Moscow pinning its hopes on Belarus, Switzerland, China, and Latin America. Source: Getty Images/Fotobank
Following the ban on food imports with the EU and the U.S., the Russian authorities have started looking for new suppliers. The government's primary expectations are to secure supplies from Belarus, Kazakhstan, China, Switzerland, and Latin America as well as to establish more production inside Russia.
According to official statistics, Russia imports some $40-billion worth of agricultural products. "The sanctions introduced by the Russian authorities will affect about 10 percent of agricultural exports," says UFS IC chief analyst Alexei Kozlov.
The analyst sees two ways out of the situation, the first being to replace the whole or part of the affected imports by supplies from other countries. "This route is the simplest and fastest but it fails to address many problems. It preserves our country's dependence on foreign producers, does not promote the development of the domestic agricultural sector or create new jobs," Kozlov points out.
The other way out, he continues, is to substitute imports with domestic produce. "This path will be more difficult and requires capital investment but it is the most effective for the economy," he concludes.
According to the head of the Arkaim consulting company, Alexander Dorofeyev, there are some products that it will be difficult to substitute. These are mainly products from the premium segment, like some types of hard cheeses.
However, it may be possible to import cheese from Switzerland. As Swiss Cheese Marketing director David Escher told Bloomberg, Swiss businesses intend to make the most of the Russian embargo on food imports from the EU. For its part, Swiss meat producer Micarna has reported that Russian consumers show an interest in Swiss meat.
"Import substitution, however it is arranged, requires time, since retailers need to sign new contracts with suppliers, establish the logistics, while producers need to increase their output," Dorofeyev explains.
The production cycle for poultry takes about two months, he continues, making it easier to respond to changes in demand, whereas the production cycles for beef or pork are longer, so their substitution will require more time.
Dorofeyev believes that the fastest to be substituted will be those products that account for a small share of EU food imports, for example fish, only 13 percent of which is supplied from the EU. The process of substituting dairy products, fruit and vegetables will take longer.
In 2010, Russia adopted its Food Security Doctrine, which outlines the goals for its food industry, prescribing that domestic producers should provide the country with all the necessary products. In particular, Russian producers should account for 95 percent of grain, 80 percent of sugar, 80 percent of sunflower and vegetable oil, 85 percent of meat and meat products, 90 percent of milk and dairy products, 80 percent of fish, 90 percent of potatoes, etc.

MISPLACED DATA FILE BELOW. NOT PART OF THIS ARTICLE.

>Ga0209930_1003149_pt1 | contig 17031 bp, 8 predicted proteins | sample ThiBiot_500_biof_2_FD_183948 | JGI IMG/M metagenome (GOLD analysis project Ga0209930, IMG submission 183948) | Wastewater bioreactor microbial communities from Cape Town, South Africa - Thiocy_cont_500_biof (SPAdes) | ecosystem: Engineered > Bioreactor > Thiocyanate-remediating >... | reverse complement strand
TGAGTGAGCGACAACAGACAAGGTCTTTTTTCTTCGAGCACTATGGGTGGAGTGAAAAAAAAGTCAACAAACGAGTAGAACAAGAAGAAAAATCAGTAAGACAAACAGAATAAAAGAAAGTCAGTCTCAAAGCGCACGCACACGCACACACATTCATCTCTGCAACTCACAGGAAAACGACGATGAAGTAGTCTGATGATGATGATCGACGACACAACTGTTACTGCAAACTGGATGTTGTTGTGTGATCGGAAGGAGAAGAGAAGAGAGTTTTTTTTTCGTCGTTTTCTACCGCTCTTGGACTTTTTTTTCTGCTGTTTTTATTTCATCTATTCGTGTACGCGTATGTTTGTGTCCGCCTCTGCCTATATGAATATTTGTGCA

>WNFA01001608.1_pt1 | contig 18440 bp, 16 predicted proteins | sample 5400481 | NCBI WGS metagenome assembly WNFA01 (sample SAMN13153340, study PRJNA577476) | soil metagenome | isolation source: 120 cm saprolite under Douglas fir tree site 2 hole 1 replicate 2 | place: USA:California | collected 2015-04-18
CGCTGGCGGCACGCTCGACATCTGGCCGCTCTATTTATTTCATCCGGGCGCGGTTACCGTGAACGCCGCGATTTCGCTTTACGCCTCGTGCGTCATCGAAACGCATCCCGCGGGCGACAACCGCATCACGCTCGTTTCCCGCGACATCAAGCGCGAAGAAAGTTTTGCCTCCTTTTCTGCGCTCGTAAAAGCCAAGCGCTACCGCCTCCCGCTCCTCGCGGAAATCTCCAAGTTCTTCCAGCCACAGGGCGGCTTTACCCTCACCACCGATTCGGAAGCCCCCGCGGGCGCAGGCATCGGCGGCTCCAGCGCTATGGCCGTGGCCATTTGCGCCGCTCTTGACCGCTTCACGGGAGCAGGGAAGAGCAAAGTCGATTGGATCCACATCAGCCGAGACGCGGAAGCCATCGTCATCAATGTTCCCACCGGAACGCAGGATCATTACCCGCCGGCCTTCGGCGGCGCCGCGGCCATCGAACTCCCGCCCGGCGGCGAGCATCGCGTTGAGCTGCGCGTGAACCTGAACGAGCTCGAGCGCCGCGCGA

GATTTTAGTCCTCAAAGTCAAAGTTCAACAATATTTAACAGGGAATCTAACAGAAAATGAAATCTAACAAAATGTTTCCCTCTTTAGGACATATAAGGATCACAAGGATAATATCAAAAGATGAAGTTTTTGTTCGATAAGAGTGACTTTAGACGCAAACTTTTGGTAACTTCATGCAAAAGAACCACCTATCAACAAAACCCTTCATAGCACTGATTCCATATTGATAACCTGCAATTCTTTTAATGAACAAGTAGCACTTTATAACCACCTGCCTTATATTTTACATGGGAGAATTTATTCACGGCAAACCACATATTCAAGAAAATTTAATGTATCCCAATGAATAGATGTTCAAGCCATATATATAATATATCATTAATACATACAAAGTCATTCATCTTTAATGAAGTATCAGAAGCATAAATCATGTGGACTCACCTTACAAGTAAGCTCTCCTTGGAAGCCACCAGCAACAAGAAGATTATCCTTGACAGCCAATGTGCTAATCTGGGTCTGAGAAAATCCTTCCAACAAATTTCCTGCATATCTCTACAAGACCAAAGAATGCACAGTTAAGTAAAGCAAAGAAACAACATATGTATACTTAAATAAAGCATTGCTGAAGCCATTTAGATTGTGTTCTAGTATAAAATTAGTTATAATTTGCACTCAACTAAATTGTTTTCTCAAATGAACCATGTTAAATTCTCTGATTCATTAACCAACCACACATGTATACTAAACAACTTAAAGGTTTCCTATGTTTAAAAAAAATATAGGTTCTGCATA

According to Dorofeyev, import substitution will be the most difficult to achieve in the meat industry – an opinion which is shared by Musheg Mamikonyan, head of Russia’s Meat Union.
"Political disagreements have spilled over into the economic sphere and I sincerely hope that the sanctions may be reconsidered. Import substitution in the meat industry means a lot of hard work but the results may be amazing," says Mamikonyan.
He points out that in 2000 the Russian poultry market was 50-percent dependent on imports, whereas now the figure is just 10 percent. "A 10-15 percent share of imports is a good factor. It has a positive effect on competition and reduces price fluctuations. Each exporting country is at the same time an importer too," the expert explains.
Overall, according to Russian Deputy Agriculture Minister Dmitry Yuryev, there will be no disruption in food supplies. "A partial substitution will be achieved with supplies from other countries, including meat supplies: beef, pork, poultry," he says.
As for dairy products, the emphasis will be on Russian producers as well as those from Belarus and Kazakhstan. Although according to the executive director of the Russian Milk Union, Andrei Danilenko, the ban has affected 20 percent of all imports and about 10 percent of all products on the dairy market, he told RBTH that he was sure that "Belarus and South America can replace the whole of the required amount.”
According to Danilenko, there are no risks in terms of meeting consumers' needs, however, meeting producers' needs is another matter. "We have a seasonal winter drop in milk production, and the level of support cannot ensure stable production. Whereas in summer, consumption is down while production is up," the expert says.
Therefore, Danilenko explains, it is necessary to increase domestic milk production before winter comes. Still, he warns, there is likely to be a seasonal price rise on dairy products.
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